Colorado ranks eighth in state tax analysis

Raymond Keating
Raymond Keating

Colorado continues to rank among the top 10 states in an annual analysis of the cost of tax systems on entrepreneurship and small businesses.

Colorado moved up a spot to eighth in the 2015 Small Business Tax Index prepared by the Small Business & Entrepreneurship Council.

The council, a small business advocacy and research group based in Washington, D.C., takes into account 23 tax measures in calculating index scores that can be ranked and compared.

“Capital and labor are more mobile than ever before in history. And entrepreneurs, workers and investment will migrate to where they are treated best,” said Raymond Keating, chief economist for the Small Business & Entrepreneurship Council.

Colorado consistently ranks among the most business-friendly states with its comparatively low tax rates.

With a top rate of 4.63 percent, Colorado assesses the ninth lowest corporate income taxes, 11th lowest corporate capital gains taxes, 16th lowest dividend and interest taxes, 19th lowest personal income taxes and 20th lowest personal capital gains taxes.

Colorado also ranks high for low fuel taxes at 10th for a state tax on diesel of 20.5 cents a gallon and tied for 14th with a state tax on gasoline of 22 cents a gallon.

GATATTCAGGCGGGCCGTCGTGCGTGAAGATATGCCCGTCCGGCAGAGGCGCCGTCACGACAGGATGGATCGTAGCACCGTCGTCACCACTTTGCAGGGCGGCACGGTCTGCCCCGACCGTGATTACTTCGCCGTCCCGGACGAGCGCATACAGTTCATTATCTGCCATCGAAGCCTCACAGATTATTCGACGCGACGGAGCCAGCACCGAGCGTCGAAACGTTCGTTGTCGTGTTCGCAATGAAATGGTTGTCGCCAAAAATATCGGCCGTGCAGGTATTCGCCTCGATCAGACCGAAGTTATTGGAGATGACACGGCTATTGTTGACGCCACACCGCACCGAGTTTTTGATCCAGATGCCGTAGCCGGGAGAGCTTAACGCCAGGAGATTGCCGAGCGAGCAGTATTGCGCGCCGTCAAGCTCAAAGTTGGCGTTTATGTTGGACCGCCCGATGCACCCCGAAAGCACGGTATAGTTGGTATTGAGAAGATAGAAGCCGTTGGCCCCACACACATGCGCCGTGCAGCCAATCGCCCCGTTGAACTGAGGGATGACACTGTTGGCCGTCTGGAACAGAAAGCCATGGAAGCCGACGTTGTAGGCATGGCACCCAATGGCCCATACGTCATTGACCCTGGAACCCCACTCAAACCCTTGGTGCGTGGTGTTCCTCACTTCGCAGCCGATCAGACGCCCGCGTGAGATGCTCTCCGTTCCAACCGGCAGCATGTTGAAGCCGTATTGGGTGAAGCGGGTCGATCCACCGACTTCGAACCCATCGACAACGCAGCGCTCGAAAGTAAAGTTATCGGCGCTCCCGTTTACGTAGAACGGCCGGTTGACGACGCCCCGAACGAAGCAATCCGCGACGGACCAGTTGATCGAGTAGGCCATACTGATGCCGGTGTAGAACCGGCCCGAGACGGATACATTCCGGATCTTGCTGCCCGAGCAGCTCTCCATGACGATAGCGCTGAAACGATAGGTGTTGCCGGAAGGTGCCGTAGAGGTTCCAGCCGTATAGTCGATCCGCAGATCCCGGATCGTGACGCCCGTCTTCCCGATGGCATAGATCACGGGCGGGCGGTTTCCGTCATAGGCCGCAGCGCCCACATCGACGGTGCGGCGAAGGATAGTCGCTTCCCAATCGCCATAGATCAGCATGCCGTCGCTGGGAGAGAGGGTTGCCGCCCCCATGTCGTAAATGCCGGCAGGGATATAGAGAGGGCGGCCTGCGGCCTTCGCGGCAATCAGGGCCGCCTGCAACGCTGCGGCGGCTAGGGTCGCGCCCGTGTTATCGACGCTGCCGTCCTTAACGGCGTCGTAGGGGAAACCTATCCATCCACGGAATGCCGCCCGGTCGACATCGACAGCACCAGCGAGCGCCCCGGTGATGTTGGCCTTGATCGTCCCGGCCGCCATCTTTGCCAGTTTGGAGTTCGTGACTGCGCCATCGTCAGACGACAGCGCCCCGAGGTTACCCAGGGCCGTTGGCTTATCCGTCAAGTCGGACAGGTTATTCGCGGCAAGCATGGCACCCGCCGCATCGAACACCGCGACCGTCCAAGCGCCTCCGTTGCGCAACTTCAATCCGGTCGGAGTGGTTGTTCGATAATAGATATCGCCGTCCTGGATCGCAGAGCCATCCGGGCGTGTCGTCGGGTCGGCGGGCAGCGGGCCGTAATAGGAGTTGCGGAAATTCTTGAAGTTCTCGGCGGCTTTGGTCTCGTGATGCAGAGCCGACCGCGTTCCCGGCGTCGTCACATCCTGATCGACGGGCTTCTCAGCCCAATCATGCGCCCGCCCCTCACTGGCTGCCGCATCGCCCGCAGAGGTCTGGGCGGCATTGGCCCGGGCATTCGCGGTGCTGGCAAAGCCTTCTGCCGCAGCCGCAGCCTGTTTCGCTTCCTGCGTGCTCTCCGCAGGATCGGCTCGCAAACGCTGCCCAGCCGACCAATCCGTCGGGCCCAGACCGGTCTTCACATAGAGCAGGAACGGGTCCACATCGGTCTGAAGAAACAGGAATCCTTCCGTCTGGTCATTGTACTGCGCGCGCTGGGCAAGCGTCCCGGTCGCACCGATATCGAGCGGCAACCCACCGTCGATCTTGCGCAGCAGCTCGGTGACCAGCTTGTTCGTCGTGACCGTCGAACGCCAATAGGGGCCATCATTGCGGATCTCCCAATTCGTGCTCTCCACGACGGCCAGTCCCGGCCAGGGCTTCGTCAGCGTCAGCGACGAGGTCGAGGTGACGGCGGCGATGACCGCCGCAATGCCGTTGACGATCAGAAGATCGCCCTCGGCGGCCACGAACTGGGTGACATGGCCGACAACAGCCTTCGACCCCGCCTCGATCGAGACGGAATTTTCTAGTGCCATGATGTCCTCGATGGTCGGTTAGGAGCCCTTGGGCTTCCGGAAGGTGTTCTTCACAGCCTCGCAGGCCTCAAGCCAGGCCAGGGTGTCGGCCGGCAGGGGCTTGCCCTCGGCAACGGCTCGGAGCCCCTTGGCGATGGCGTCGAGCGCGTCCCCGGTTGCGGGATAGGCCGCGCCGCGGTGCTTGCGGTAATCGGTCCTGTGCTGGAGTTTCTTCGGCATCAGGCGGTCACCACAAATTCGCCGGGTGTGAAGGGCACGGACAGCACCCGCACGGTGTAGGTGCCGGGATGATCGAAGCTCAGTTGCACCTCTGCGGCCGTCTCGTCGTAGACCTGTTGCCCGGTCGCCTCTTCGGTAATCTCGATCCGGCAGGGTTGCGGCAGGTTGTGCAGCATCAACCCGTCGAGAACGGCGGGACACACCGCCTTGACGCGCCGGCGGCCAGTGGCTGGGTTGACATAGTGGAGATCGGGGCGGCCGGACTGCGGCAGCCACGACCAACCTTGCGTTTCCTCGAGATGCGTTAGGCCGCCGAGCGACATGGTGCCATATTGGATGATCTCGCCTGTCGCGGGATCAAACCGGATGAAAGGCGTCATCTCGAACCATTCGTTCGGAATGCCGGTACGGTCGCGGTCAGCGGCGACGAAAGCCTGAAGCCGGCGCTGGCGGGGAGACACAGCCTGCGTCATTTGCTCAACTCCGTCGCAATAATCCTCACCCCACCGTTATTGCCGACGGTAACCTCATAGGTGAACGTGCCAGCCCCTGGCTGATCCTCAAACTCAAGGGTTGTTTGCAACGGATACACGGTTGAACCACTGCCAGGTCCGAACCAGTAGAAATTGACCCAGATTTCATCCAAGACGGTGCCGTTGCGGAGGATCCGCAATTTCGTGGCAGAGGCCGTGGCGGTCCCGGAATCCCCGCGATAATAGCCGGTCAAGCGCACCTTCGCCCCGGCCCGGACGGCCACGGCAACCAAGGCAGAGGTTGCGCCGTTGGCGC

Colorado tied at 19th for the lowest unemployment tax, 23rd for the lowest state and local sales taxes as a share of personal income and 26th for the lowest state and local property taxes as a share of income.

South Dakota moved up a spot to claim first place in the 2015 Small Business Tax Index, followed by Nevada, Texas, Wyoming and Washington. Florida, Alabama, Ohio and Alaska joined Colorado in the top 10.

Many of the top-ranked states assess no corporate or personal income taxes.

California remained dead last in the 2015 index, followed by New Jersey, Minnesota, Hawaii, Iowa and New York. Maine, Vermont, Oregon, Connecticut and Nebraska round out the bottom 10.

“When it comes to state and local taxes — as well as levies at the federal level — the direction that policy should be pointed in is clear,” Keating said. “Keep the overall tax burden low. Preferably, do no tax income at all. In the end, if the tax burden is light on economic risk taking, then that will be good news for entrepreneurship, businesses, investment, economic growth and job creation in each state.”